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Apple and Stanford Announce Results of Heart Study
Stanford Medicine and Apple have announced the results of the massive Apple Heart Study, which tracked 400,000 users of the Apple Watch (Series 1, 2, and 3, but not 4) to determine if an app could use data from the watch’s heart-rate sensor to identify atrial fibrillation (AFib). If the app detected an irregular pulse, it notified the user, who was asked to schedule a telemedicine consultation with a doctor. After that, the user was provided with an ambulatory ECG patch to confirm future Apple Watch readings.
The results sound good—just 0.5% of participants received any notifications at all, and of those who did, 84% were found to be in AFib at the time of the notification. Only 34% of those who used the ECG patch were found to have AFib, a finding that the study authors say is unsurprising, given the intermittent nature of AFib.
In some ways, the study is more interesting for how it was able to gather data quickly from a large number of participants via wearable technology than for the actual results. Such techniques could vastly speed up certain types of medical research. (If you’re worried about AFib, you should be using the ECG sensor on an Apple Watch Series 4—see “I’m a Paramedic: Here’s How the Apple Watch Series 4 Will and Won’t Save Lives,” 3 October 2018.)
The study says the algorithm has a 71% positive predictive value, while 84% of those who triggered a notification actually had aFib. Am I the only one confused by that? What does “positive predictive value” mean if not having the condition when the algorithm says you do?
A good question, and one I had too. Maybe @ron has some insight into the medical-speak.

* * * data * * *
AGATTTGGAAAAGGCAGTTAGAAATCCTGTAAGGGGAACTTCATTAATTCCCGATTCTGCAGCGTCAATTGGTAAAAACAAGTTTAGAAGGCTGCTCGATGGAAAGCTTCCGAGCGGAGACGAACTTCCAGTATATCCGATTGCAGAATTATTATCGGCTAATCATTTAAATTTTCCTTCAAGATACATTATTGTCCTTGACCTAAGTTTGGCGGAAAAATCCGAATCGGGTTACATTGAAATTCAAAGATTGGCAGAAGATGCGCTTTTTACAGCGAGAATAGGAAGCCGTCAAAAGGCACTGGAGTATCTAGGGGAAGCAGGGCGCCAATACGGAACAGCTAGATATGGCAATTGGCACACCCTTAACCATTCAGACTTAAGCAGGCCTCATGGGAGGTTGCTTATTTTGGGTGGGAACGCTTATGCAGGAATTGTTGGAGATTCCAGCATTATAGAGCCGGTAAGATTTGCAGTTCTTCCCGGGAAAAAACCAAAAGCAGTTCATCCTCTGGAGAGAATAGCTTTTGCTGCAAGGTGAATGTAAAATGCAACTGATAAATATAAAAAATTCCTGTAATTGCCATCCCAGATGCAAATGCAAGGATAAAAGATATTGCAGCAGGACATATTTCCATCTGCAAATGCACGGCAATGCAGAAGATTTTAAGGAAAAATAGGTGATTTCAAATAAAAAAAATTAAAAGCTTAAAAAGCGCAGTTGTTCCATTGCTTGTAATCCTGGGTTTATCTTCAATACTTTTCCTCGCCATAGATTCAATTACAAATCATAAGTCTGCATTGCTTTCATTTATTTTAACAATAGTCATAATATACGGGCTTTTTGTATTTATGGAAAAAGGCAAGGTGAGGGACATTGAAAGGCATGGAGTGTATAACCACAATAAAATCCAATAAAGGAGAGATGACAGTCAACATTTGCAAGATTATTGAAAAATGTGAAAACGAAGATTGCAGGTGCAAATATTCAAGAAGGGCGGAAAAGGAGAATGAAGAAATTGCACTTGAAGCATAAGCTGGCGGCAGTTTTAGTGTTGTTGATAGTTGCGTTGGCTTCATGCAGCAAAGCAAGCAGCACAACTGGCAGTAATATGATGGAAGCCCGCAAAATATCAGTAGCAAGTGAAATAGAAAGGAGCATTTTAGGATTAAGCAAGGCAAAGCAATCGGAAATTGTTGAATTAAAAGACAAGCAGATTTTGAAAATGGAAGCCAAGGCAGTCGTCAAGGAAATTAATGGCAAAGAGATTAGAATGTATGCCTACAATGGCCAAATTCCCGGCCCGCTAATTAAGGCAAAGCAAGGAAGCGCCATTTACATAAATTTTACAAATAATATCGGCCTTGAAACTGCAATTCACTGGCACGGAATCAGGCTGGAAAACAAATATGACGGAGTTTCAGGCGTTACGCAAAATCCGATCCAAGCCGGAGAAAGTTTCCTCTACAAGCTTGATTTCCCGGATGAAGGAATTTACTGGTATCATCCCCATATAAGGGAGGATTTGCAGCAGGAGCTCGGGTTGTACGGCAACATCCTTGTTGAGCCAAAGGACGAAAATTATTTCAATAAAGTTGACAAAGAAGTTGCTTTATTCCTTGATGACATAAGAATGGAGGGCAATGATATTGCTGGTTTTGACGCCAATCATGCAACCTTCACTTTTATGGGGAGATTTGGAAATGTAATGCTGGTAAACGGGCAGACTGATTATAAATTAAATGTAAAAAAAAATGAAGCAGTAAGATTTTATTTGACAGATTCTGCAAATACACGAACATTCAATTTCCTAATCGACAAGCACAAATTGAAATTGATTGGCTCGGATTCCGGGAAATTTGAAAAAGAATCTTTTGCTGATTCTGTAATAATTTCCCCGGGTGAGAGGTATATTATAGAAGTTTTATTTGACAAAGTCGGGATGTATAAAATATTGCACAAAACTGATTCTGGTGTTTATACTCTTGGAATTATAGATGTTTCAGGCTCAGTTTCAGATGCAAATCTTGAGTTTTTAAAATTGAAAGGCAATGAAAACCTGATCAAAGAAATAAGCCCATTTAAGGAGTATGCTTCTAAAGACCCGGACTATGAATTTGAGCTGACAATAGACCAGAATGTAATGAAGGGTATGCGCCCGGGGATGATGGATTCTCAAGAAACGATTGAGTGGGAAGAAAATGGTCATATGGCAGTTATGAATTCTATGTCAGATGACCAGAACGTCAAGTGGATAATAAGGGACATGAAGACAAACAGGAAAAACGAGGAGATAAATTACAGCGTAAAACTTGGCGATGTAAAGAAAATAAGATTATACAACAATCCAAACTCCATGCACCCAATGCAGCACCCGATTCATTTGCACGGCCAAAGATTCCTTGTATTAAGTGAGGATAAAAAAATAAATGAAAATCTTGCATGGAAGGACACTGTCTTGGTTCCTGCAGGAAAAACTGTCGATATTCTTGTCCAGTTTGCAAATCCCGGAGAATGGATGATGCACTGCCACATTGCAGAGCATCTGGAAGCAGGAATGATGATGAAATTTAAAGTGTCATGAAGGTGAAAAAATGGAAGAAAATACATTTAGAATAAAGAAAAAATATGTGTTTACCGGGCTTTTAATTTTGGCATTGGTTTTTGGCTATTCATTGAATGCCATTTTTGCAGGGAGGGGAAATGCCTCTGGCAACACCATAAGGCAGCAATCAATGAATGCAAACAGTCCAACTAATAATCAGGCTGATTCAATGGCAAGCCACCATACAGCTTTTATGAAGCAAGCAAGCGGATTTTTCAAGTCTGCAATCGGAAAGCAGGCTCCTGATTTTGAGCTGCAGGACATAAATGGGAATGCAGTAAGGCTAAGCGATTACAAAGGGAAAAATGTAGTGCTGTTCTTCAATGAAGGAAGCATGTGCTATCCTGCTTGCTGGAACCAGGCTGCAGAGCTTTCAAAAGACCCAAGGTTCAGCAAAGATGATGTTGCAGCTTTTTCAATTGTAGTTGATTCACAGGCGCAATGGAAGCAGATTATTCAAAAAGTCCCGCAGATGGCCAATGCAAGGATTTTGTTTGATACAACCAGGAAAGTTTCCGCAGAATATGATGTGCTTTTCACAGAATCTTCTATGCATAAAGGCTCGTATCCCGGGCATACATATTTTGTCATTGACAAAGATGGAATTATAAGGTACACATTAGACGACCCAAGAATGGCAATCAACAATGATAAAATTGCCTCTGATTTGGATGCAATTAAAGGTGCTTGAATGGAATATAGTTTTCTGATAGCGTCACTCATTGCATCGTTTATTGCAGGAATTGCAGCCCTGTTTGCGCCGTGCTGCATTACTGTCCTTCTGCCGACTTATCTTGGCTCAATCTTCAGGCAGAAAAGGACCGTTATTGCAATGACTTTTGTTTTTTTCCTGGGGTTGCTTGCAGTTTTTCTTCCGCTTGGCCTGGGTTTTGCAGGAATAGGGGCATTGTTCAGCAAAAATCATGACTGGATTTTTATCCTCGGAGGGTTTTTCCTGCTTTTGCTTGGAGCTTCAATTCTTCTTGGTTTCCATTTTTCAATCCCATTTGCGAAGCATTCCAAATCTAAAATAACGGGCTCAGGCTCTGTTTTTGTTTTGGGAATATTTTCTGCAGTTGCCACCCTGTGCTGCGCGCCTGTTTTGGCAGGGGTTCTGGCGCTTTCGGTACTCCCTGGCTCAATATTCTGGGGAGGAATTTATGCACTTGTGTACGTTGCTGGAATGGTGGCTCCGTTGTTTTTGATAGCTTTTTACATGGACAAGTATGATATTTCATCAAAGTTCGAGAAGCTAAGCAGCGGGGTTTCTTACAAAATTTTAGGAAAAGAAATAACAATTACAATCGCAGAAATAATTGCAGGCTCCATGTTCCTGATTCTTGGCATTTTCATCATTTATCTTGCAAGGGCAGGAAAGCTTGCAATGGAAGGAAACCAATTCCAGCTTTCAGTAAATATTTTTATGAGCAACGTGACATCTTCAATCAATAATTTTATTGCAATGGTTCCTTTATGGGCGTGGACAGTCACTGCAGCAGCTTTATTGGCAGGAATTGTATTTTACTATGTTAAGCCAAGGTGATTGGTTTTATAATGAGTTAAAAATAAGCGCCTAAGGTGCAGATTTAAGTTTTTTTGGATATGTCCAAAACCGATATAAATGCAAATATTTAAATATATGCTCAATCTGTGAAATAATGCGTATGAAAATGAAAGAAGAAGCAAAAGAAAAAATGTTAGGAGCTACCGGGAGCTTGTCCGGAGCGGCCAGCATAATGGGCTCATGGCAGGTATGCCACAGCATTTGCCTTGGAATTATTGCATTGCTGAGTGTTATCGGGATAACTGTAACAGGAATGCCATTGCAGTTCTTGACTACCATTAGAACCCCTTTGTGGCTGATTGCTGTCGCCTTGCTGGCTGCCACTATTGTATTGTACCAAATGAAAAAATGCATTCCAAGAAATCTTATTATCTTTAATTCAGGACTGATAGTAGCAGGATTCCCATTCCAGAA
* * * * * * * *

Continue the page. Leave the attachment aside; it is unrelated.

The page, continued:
I can’t locate anything beyond the report linked to (it’s not published yet in a peer-reviewed journal, I assume), so I’m just speculating here. Sometimes PPVs are corrected/normalized if the population that is sampled differs from the larger population. So the 84% would represent the “raw data” from this study, but the 71% would represent a conservative estimate of the value for a more representative sample.
I have no idea if this is why the numbers differ in this instance – I’m just speculating from general statistical knowledge without seeing the underlying data. It does seem a rather large correction, if this is why they differ.
I assume “positive predictive value” would encompass identifying people who have the condition but also identifying those who do not.
PPV is the probability that a person with a positive test result DOES actually have the condition. The negative test results are ignored in this calculation.
NPV is the probability that a person with a negative test result does NOT actually have the condition.
I am not sure why the PPV in the Apple study is 71% and not 84%, but if the investigators had reason to believe that the sample in the Apple heart study was not reflective of the population as a whole, they could have applied a correction to normalize their results to the broader population.
It could also be poor wording in the summary. We’d need to see a more detailed explanation to really know.
The positive predictive value (PPV) of a test is the probability that someone who returns a positive value for the test actually has the condition.
Example: assume a condition with a prevalence in the sample population of 1 in 200. Apply a test which has a sensitivity of 99% (that is, if someone has the condition, there’s a 99% chance that the result will be positive) and a specificity of 98% (that is, a 98% chance that if someone doesn’t have the condition, the test will be negative).
The result is positive. What is the chance that the person has the condition?
Answer: 20%, near as dammit.
Why? Assume a representative sample of 200 people.
One has the condition. Given a 99% sensitivity, it’s close to certain that she will return a positive result.
199 don’t have the condition. 2% (100-98) will return false positive results; that’s 4.
So there will be 5 positive results, of which 1 will be a true positive. The PPV of that test, applied to that population is 20%.
The key point is that while sensitivity and specificity are characteristics of the test, PPV (and its converse, negative predictive value) are functions of the test and the population to which it’s applied. If the condition’s prevalence in the sample population were 1:1000, the PPV of the test falls to less than 5% (21 positive tests, one true).
This is why specificity is at least as important as sensitivity for a screening test.
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